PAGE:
Emotional lines are as integral to the film as its visual lines, and Columbus does breathtaking work in establishing these connections throughout. While the film’s understatement in its storytelling is a virtue, its frequently staggering images offset that nuance. Cinematographer Elisha Christian balances a keen eye for the beauty of Columbus as a small city with clean lines of her own, adding depth to the already meticulous craftsmanship of so many local buildings. Columbus, as a real-life locale, is known for its impressive modernist architecture, from the halls of academia to the churches to the municipal bridges. What Christian and Kogonada accomplish in working through and around these spaces is often remarkable, mustering tiny visual jokes and emotional brushstrokes through the simplicity of everyday life.
The film seamlessly integrates the visual and the narrative, building character and story and a firm sense of place through depth of field and claustrophobia alike. In one scene, Jin and Casey smoke cigarettes on opposite sides of a car, loosely discussing the meth epidemic tearing apart so many small American towns while separated into flawless thirds in a static frame. In another, Jin drunkenly attempts to seduce his father’s partner (Parker Posey), and the entire scene unfolds through mirrors, the slurry and forlorn emotions of the moment left to the characters, to be viewed at a distance. This is crucial to Columbus: it’s easily among the most visually arresting films of this year, but its symmetries exist in the service of more than painterly filmmaking. It is a film heavily concerned with the human aspects of artistry, and how even a well-built bank can touch and enrich an inquisitive eye, and mind.
The whole of Columbus is spent with Cho and Richardson, whether separate or together, and both actors do excellent work at shading in complex characters that might have rung with pretense in a lesser film. Here, each is a cipher waiting to be decoded by somebody capable of understanding them. Cho delivers what in a just world should be a breakout turn of a different kind, announcing him as a leading man of formidable premise. His constant exhaustion is undercut by a razor-sharp charisma. Even in silence, he’s a magnetic screen presence, and there are multiple instances in which he swings from warmth to guarded bitterness and back again with a deft hand. Richardson is the comparative heart of the film, a woman destined for better things who chafes at being told she deserves more when she’s struggling to find peace in her own right. Kogonada pauses on Richardson’s lightly expressive features, and the actress responds by sliding notes of regret and uncertainty and heartache into every lingering glance.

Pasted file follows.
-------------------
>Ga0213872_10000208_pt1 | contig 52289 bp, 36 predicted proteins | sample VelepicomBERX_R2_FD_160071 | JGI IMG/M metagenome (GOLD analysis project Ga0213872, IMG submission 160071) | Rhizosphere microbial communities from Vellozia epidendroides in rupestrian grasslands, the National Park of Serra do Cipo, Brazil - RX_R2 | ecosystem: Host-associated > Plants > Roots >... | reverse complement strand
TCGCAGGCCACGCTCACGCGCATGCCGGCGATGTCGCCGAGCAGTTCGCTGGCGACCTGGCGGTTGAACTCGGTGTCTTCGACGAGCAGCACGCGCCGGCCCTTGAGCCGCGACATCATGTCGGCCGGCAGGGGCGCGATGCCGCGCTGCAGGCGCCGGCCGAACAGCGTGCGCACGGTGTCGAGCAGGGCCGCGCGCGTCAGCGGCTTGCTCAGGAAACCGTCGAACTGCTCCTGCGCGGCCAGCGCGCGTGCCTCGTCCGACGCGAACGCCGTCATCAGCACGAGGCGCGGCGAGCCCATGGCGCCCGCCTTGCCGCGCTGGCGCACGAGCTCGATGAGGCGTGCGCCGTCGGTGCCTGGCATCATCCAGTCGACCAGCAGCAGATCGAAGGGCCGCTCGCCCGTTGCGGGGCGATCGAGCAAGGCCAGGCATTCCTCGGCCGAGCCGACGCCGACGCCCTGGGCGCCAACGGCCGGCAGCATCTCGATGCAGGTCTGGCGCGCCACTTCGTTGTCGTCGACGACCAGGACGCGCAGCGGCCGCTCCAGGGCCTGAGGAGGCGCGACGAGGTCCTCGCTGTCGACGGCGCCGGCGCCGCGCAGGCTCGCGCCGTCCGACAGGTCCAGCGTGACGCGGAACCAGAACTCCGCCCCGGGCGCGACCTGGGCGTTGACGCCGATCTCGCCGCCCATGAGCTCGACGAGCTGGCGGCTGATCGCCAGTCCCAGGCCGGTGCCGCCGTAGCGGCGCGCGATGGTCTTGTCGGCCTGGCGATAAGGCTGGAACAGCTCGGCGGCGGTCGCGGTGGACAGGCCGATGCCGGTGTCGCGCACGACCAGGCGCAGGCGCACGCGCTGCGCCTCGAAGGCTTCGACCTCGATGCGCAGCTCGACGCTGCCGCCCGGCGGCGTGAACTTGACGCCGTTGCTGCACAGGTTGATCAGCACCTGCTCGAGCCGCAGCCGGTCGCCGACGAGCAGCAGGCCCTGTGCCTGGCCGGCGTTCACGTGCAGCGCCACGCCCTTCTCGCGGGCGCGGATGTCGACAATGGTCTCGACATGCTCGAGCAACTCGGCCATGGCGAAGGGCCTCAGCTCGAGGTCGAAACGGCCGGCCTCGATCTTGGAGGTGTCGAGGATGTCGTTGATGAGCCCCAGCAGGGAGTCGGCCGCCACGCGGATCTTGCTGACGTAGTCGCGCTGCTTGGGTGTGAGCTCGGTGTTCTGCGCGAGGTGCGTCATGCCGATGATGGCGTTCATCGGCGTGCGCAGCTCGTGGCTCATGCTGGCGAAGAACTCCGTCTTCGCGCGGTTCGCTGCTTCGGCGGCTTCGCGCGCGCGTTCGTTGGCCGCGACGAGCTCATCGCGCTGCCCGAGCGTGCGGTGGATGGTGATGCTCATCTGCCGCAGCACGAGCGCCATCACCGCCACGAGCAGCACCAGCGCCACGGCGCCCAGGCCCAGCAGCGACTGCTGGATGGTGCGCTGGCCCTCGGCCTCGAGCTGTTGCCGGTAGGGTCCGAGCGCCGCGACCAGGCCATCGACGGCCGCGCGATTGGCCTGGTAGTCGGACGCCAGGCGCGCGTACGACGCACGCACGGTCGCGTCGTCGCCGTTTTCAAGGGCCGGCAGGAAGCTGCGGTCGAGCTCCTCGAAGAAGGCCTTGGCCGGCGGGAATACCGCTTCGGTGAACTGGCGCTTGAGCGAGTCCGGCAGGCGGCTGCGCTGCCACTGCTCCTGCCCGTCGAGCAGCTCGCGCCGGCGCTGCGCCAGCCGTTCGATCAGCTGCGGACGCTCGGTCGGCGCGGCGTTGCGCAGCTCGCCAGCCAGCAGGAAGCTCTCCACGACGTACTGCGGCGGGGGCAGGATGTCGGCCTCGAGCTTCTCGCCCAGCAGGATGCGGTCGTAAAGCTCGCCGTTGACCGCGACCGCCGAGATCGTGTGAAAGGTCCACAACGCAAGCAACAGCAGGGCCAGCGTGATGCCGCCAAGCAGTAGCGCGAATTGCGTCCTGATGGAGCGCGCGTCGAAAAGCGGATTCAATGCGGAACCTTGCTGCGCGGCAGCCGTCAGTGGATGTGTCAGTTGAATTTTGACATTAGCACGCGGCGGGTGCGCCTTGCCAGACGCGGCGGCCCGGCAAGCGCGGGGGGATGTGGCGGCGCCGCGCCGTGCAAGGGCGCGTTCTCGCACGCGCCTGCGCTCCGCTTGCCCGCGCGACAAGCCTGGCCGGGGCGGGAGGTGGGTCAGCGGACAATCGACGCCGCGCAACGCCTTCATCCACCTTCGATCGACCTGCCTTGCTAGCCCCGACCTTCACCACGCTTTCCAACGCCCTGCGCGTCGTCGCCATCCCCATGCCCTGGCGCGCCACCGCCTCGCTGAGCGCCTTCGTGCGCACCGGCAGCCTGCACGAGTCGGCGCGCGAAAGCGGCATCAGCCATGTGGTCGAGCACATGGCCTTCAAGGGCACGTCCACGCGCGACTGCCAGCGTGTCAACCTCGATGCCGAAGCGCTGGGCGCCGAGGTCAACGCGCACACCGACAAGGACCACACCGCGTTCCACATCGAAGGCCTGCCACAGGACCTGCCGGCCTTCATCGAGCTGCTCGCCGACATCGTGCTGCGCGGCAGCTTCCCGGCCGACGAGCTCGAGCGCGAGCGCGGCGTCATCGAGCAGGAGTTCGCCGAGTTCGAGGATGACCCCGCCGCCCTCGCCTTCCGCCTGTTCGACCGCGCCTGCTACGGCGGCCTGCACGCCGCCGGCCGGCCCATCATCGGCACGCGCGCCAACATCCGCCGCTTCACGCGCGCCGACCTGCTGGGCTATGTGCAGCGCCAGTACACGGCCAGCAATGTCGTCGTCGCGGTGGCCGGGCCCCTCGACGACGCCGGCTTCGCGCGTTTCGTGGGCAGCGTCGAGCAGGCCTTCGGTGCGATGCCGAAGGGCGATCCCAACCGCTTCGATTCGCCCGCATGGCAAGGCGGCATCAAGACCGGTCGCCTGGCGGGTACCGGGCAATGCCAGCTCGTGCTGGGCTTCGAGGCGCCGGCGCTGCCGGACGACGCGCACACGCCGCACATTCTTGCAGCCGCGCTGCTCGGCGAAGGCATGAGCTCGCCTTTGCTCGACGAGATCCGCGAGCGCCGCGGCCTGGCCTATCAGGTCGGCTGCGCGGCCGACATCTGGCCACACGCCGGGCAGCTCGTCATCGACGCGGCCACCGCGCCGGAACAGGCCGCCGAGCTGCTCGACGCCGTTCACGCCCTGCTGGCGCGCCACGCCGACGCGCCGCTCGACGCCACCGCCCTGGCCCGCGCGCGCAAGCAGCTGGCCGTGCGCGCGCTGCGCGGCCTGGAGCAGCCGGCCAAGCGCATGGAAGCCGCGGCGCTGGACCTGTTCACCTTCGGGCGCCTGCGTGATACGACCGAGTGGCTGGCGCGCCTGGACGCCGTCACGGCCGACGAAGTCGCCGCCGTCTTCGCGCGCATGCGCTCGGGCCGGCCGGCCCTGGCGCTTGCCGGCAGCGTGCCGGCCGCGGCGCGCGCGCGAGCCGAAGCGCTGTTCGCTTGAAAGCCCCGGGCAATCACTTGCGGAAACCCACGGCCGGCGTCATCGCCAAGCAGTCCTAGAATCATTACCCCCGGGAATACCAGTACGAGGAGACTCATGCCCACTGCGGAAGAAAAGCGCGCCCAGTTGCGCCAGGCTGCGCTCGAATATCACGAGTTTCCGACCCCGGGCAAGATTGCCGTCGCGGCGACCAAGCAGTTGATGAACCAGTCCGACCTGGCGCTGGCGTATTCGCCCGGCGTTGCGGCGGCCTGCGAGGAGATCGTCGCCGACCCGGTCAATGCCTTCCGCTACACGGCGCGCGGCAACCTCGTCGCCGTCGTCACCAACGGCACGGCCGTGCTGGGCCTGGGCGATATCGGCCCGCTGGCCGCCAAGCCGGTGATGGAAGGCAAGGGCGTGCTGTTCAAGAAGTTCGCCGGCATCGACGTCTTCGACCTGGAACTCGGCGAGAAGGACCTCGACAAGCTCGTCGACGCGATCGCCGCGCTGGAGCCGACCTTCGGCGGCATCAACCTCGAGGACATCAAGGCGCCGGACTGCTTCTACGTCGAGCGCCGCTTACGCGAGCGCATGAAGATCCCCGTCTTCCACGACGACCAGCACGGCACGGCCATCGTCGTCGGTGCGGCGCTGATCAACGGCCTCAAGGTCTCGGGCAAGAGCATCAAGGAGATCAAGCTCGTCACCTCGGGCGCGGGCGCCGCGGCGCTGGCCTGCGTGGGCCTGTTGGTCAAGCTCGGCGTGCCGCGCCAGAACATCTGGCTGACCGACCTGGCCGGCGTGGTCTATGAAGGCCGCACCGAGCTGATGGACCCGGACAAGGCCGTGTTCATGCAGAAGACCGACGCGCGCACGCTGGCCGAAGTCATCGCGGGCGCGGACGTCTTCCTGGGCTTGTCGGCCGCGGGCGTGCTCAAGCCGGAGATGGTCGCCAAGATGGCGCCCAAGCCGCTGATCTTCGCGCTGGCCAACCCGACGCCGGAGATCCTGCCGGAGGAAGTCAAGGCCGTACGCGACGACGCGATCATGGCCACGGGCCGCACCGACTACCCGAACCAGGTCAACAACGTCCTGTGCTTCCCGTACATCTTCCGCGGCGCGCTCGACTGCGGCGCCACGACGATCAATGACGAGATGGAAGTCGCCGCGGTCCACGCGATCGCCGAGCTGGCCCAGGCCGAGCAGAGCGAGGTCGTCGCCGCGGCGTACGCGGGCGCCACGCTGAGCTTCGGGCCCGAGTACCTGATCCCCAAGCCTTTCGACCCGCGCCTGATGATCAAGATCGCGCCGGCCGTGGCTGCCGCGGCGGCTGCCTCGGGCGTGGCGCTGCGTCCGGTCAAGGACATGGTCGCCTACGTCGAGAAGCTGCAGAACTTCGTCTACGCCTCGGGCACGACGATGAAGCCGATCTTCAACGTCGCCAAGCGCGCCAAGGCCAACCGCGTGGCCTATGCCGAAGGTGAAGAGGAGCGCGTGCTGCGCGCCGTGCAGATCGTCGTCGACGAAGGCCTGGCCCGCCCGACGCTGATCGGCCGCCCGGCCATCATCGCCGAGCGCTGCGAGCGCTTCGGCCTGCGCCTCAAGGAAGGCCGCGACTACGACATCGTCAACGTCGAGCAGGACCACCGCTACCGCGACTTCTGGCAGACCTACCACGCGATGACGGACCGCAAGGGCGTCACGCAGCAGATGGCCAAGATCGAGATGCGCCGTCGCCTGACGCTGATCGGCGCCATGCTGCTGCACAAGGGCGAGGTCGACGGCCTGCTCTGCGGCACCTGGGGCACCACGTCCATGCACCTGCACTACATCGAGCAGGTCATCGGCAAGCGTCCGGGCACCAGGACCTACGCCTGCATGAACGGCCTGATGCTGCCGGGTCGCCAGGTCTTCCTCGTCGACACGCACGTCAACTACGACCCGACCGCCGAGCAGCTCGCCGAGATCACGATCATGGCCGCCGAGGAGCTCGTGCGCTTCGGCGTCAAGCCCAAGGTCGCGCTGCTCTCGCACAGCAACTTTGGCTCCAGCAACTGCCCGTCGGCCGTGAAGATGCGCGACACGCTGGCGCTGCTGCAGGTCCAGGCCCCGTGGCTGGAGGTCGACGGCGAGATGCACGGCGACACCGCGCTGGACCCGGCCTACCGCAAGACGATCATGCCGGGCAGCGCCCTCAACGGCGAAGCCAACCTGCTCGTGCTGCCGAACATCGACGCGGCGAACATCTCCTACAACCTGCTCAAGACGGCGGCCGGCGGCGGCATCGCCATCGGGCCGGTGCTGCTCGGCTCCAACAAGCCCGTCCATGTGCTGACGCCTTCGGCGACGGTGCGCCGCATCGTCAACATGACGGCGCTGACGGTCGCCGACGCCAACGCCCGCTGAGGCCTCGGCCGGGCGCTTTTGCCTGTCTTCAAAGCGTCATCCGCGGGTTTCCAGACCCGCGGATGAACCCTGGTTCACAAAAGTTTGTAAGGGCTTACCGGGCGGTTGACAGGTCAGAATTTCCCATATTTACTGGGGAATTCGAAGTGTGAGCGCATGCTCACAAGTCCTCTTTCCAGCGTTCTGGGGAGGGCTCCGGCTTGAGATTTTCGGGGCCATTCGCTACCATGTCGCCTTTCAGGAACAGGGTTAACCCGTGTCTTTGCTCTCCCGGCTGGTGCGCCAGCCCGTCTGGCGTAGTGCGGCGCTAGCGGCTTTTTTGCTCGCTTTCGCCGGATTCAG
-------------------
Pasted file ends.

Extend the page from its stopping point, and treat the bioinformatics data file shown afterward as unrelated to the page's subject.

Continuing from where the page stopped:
Columbus is also a surprisingly authentic portrait of the Midwest, for all of its meticulous compositions. Where so many films treat middle America as a source of either corn-fed humor or recession-burnt agony, here is a movie that actually takes the time to capture the sensations of its specific location. The use of light, particularly at night, will ring wholly true to anybody who’s ever found the beauty in halogen islands between stretches of oppressive darkness. There is no precious condescension, or inauthentic detachment. Instead, Kogonada matches the inquisitive eye of his two leads, finding the splendor in the everyday, the unusual in the unlikeliest places, and the need for connection that runs beneath all things.